Temporal range: Latest Ediacaran - Recent
|A X-ray tetra is one of the few chordates with a visible backbone|
Classification[change | change source]
Taxonomy[change | change source]
- Phylum Chordata
- Tunicata - (tunicates, formerly Urochordata; 3,000 species)
- Cephalochordata - (lancelets, 30 species)
- Vertebrata (vertebrates - animals with backbones; 57,739 species)
- Agnatha (jawless vertebrates; 100+ species)
- Gnathostomata (jawed vertebrates)
- †Placodermi (Paleozoic armoured forms)
- Chondrichthyes (cartilaginous fish; 300+ species)
- †Acanthodii (Paleozoic "spiny sharks")
- Osteichthyes (bony fishes; 30,000+ species)
- Tetrapoda (four-legged vertebrates; 18,000+ species)
Phylogeny[change | change source]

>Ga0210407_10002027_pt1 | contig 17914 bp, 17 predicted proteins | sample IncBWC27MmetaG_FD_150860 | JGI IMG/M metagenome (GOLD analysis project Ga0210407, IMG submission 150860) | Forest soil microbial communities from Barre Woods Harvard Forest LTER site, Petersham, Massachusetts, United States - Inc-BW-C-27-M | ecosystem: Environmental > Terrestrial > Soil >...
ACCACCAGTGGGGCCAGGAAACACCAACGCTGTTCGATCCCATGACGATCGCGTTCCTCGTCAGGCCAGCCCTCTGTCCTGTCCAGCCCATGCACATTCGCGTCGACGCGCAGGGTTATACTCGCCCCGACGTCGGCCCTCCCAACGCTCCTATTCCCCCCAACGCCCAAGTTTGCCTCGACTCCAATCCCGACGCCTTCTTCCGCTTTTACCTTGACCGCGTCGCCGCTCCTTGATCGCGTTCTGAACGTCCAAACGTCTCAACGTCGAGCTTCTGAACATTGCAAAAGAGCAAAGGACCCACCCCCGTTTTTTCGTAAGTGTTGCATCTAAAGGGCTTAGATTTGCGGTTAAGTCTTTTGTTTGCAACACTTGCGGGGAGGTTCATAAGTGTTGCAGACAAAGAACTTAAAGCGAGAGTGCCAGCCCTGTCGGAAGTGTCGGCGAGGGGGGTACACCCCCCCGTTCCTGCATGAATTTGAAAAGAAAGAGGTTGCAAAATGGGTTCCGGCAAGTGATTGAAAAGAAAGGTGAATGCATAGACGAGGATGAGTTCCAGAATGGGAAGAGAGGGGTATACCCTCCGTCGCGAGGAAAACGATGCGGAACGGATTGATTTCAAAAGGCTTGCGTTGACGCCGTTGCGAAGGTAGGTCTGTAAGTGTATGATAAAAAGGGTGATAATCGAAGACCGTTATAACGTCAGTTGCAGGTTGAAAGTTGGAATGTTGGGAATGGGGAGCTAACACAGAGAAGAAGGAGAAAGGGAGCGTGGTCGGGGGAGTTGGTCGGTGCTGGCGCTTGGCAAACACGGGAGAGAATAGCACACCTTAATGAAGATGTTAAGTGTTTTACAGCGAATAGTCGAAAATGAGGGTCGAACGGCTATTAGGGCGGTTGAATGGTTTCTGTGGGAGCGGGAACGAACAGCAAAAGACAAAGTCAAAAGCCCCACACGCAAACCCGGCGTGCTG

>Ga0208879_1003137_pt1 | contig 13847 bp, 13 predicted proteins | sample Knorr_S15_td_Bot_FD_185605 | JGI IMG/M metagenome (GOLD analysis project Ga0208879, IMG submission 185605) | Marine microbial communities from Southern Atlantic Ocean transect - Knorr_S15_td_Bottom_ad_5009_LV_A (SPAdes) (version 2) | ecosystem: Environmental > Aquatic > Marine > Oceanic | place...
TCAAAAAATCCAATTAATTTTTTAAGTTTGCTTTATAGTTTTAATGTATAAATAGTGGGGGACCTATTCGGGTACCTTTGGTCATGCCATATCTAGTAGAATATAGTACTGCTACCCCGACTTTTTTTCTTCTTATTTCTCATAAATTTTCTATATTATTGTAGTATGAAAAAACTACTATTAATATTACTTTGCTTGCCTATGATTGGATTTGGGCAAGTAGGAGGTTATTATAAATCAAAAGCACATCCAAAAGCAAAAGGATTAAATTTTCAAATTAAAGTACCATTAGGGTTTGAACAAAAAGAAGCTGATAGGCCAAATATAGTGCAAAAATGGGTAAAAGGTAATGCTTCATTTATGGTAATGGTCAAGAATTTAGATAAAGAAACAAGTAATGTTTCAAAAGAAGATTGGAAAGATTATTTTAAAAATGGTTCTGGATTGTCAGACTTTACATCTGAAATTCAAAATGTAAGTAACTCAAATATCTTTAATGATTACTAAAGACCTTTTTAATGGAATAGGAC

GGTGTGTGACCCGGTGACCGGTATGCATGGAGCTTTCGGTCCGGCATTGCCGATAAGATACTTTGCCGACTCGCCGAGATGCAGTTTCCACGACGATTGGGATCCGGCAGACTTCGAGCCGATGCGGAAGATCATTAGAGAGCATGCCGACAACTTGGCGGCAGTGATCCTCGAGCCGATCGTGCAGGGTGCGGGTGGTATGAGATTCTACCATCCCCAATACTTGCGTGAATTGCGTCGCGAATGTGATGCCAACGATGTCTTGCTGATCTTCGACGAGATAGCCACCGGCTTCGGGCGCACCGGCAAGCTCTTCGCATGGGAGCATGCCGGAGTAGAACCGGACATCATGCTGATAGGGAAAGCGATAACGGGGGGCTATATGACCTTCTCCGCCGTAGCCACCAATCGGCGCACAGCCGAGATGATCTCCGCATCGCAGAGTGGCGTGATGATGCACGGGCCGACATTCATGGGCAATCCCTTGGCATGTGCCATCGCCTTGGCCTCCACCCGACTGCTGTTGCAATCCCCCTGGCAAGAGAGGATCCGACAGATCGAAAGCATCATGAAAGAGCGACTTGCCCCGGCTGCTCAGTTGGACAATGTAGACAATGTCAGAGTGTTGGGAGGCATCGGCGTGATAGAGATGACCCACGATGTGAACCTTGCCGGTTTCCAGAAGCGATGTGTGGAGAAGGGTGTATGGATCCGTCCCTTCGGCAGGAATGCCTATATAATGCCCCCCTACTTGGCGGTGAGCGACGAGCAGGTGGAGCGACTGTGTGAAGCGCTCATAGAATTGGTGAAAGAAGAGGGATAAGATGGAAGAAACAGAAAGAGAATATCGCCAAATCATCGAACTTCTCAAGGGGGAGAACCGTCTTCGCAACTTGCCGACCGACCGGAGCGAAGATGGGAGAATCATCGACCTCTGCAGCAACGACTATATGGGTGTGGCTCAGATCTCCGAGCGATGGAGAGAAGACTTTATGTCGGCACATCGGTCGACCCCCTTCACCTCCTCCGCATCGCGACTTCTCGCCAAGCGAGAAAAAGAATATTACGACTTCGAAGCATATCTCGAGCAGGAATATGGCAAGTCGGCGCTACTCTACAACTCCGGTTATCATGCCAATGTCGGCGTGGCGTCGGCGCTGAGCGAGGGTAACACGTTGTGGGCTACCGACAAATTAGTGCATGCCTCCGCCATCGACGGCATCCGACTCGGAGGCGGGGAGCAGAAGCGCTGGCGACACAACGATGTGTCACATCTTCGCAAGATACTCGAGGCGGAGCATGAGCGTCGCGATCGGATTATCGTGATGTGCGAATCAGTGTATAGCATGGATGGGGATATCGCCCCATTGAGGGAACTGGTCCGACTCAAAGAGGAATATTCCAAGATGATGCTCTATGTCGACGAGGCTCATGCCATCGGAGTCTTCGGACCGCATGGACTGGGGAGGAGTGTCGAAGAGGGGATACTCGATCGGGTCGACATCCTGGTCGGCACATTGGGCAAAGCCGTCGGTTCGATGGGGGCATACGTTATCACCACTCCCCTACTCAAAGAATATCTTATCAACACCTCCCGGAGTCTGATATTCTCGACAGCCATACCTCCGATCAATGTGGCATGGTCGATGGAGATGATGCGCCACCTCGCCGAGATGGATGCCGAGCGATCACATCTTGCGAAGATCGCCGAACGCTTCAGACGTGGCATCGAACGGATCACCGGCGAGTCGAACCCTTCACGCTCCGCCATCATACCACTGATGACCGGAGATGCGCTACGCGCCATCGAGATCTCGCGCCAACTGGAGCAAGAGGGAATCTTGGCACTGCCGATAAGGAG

Origin of chordates[change | change source]
A long-standing theory is that in transformed larvae of sea-squirts (tunicates) lies the origin of chordates. Tunicates are sessile, but their larvae are mobile, and have some features found in early vertebrates. The process of paedomorphosis, where juvenile features are retained in the adult, is the proposed mechanism. Genome analysis does show that the tunicates are the closest living relatives of vertebrates.
References[change | change source]
- Garstang, Walter 1894. Preliminary notes on a new theory of the phylogeny of the chordates. Zoologischer Anzeiger 17, p122.
- Garstang, Walter 1928. The morphology of the tunicata, and its bearing on the phylogeny of the Chordata. Quarterly Journal of Microscopical Science 72, p51.
- de Beer, Gavin 1951. Embryos and ancestors. 3rd ed, Oxfor, The evolution of chordates, p76.
- Delsuc, Frédéric et al. 2006. Tunicates and not cephalochordates are the closest living relatives of vertebrates. Nature 439, 965-968
Other websites[change | change source]
|Wikispecies has information on: Chordata.|